“By having to up the amount of abortion services they’re providing, they’re having to cut back on other essential gynecological services,” said Allison Coffman, director of Amplify Georgia Collaborative, a pro-abortion rights organization. “You may not even be going to these clinics to access abortion care, but you’re not [going to] be able to get your family planning, you’re not able to get your Pap smears ― essential health care services.”
Again, this happened in Oklahoma after Texas severely restricted abortion access. Trust Women’s Oklahoma City abortion clinic stopped providing other health care services in order to accommodate the extra 600 abortion procedures their staff was doing each month.
Conservatives and abortion rights opponents aren’t slowing down, despite their victory over Roe. Republicans are calling for a nationwide abortion ban ― which would be politically difficult but not impossible ― and many are already waging a war on telehealth for abortion, including medication abortion sent by mail. Most anti-abortion rights lawmakers at the state level are also trying to put restrictions on people traveling out of state for abortion care.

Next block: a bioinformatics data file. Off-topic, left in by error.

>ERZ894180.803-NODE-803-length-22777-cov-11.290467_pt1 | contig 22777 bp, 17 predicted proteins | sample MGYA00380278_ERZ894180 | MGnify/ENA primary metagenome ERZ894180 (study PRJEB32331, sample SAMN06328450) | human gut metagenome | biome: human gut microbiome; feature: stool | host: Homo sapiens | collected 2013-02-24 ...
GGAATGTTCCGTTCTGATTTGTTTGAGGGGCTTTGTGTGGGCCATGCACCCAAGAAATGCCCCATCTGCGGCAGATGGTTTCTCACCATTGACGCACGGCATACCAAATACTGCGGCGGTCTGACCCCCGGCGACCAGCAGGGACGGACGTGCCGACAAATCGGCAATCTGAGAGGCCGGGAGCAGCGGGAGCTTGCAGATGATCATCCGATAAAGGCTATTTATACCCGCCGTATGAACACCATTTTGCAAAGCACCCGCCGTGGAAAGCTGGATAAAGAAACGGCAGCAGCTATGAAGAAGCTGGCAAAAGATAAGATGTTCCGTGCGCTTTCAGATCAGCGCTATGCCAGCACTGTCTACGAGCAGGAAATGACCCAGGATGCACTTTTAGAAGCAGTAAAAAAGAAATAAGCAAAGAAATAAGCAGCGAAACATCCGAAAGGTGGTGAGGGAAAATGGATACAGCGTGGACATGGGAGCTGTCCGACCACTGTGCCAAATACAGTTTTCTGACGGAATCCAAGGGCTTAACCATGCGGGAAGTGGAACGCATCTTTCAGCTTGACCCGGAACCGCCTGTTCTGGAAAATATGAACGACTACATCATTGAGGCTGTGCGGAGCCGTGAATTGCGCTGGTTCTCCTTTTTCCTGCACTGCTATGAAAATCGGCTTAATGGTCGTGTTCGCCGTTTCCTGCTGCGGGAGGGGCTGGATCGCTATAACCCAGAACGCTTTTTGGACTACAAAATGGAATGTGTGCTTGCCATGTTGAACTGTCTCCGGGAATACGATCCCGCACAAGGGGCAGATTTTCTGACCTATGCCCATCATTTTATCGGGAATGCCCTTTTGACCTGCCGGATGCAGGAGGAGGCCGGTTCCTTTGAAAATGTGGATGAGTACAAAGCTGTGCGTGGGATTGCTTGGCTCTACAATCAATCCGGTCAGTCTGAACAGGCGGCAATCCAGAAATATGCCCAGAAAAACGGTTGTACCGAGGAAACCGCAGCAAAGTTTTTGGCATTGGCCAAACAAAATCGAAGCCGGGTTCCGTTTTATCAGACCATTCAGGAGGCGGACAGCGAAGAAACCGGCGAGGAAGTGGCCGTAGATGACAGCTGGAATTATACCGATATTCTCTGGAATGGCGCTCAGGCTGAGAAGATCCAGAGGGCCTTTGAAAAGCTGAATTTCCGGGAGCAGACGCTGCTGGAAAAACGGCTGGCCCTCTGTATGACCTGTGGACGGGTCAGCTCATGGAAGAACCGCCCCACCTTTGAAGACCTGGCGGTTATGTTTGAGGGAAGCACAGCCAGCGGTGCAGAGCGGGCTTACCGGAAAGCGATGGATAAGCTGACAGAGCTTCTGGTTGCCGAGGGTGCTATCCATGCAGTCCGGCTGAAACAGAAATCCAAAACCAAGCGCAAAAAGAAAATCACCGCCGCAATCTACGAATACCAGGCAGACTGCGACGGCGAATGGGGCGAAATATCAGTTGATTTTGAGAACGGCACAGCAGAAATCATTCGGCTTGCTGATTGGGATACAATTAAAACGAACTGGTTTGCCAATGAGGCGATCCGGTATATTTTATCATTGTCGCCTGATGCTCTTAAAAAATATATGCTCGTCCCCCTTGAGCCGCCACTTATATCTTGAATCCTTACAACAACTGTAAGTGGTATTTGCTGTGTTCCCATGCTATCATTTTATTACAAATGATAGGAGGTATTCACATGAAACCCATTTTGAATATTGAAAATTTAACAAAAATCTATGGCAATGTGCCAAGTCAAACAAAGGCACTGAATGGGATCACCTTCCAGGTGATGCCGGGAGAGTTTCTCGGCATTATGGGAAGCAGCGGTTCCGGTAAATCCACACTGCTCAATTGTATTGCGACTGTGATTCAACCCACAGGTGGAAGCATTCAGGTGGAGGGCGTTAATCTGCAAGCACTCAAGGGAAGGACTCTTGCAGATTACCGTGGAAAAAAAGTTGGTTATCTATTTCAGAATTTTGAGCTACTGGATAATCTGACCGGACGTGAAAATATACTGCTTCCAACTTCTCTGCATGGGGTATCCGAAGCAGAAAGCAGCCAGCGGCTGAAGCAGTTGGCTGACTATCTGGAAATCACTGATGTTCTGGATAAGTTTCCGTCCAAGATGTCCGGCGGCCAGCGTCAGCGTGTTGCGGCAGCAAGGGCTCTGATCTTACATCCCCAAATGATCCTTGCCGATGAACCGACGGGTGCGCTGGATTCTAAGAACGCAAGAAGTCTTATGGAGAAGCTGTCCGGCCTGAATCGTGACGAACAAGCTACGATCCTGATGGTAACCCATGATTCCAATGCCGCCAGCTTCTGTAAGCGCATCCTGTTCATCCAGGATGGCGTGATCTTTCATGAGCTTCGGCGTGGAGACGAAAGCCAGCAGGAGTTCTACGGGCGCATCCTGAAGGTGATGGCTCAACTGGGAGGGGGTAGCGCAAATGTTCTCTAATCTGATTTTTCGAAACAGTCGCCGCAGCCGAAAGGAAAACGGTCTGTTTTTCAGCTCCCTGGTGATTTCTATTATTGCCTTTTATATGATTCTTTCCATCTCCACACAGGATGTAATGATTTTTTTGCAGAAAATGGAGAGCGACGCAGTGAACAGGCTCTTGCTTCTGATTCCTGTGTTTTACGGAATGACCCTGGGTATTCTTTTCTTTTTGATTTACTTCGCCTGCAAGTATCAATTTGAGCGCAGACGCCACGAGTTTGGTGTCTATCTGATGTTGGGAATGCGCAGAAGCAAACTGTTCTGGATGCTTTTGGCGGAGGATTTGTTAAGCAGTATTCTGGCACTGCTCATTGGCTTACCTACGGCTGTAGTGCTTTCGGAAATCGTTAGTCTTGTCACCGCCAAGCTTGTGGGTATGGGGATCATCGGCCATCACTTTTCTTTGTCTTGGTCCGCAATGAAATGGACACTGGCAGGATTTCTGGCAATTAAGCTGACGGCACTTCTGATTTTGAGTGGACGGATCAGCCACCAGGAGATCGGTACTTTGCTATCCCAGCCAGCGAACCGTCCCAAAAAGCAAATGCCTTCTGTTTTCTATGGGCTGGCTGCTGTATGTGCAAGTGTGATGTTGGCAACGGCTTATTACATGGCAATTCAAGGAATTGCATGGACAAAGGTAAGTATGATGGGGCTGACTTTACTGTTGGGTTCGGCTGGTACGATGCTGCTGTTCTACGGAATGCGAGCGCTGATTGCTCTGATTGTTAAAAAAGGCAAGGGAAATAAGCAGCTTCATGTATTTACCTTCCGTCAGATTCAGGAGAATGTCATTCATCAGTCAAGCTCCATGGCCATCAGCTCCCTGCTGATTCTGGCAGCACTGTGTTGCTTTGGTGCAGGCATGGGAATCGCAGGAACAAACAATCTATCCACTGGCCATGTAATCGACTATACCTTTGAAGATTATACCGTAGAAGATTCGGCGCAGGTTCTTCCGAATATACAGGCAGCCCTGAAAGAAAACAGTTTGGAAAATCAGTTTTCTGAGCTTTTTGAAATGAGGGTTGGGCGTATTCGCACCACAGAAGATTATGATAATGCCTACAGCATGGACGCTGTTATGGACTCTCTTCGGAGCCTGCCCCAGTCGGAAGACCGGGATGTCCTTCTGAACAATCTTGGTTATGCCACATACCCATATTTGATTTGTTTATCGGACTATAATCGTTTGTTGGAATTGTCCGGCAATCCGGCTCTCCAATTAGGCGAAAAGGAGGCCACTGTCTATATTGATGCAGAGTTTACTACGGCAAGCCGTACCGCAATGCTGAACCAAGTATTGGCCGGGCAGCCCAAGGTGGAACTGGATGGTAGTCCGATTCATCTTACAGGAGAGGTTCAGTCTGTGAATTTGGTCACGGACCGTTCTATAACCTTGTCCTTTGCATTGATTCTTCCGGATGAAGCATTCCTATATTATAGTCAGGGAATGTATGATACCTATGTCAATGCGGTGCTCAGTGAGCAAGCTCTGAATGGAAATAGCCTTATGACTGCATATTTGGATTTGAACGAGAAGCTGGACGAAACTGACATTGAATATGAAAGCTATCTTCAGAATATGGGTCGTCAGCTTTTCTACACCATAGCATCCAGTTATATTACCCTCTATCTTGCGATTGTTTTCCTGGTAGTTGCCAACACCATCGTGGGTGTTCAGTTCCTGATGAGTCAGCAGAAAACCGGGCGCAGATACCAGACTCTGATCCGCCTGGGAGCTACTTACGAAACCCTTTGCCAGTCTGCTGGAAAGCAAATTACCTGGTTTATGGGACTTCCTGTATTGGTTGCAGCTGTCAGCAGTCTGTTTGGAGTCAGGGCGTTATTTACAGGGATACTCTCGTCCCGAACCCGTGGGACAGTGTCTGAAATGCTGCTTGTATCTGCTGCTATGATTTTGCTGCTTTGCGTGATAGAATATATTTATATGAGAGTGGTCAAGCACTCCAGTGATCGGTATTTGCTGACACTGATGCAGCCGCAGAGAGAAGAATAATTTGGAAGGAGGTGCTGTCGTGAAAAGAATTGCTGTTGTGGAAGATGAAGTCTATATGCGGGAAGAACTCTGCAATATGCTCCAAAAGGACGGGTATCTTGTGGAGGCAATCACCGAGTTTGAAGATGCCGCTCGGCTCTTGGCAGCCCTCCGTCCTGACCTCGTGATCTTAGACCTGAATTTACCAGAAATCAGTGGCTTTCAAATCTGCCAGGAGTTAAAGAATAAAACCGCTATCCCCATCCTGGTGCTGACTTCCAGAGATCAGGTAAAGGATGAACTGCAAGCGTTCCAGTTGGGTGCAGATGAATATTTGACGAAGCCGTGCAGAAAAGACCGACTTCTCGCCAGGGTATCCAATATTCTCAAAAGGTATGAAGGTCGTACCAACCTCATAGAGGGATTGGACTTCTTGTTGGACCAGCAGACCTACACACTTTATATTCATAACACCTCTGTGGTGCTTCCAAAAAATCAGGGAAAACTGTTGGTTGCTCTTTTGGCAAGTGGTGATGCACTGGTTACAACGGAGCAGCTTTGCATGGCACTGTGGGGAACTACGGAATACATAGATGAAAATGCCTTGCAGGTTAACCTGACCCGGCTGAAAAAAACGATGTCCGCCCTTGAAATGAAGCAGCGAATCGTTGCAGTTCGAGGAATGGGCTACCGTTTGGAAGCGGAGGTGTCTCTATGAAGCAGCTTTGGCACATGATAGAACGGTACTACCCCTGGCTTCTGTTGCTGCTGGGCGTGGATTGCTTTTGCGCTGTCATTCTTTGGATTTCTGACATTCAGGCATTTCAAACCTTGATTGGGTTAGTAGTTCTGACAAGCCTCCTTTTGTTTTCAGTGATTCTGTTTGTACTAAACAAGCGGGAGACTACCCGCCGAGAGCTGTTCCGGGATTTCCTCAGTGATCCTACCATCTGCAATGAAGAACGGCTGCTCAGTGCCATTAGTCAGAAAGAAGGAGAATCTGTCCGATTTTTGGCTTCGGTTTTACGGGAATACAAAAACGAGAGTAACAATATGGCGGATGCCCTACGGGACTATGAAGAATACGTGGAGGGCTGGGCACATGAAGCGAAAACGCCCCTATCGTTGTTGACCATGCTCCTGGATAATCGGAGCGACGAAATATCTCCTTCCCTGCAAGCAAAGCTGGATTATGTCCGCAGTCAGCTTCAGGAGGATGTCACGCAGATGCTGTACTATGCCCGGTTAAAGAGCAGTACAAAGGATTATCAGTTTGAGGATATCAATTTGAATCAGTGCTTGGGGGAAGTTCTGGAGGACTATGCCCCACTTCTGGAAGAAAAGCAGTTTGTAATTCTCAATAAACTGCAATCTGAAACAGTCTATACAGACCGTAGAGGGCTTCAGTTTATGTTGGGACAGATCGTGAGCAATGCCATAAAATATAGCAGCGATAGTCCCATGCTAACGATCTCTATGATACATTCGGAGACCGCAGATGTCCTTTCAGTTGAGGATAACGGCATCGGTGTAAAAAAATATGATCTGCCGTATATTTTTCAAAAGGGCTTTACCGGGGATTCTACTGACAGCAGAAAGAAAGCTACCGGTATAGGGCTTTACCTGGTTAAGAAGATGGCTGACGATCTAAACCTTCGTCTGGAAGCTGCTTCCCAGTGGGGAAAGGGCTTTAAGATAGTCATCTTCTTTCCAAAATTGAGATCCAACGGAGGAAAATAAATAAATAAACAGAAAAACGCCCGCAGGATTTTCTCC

“We know that states that are hostile to abortion care are contemplating passing laws that reach into states that protect abortion care, and try to criminalize the provision of that care for patients traveling from, say, a state like Texas,” said Rebecca Hart Holder, executive director of the Massachusetts-based group Reproductive Equity Now. “Those [laws] haven’t passed yet, but they are a very, very real threat to the provision of abortion care.”
Abortion restrictions and bans in red states will affect people’s ability to get abortion care and other health care services in blue states. Some people may think they’re safe because they live in a progressive city or state, but it’s not that simple. The health system as a whole is going to have to absorb the shock, and it will take months for the country to feel the full effects of the fall of Roe.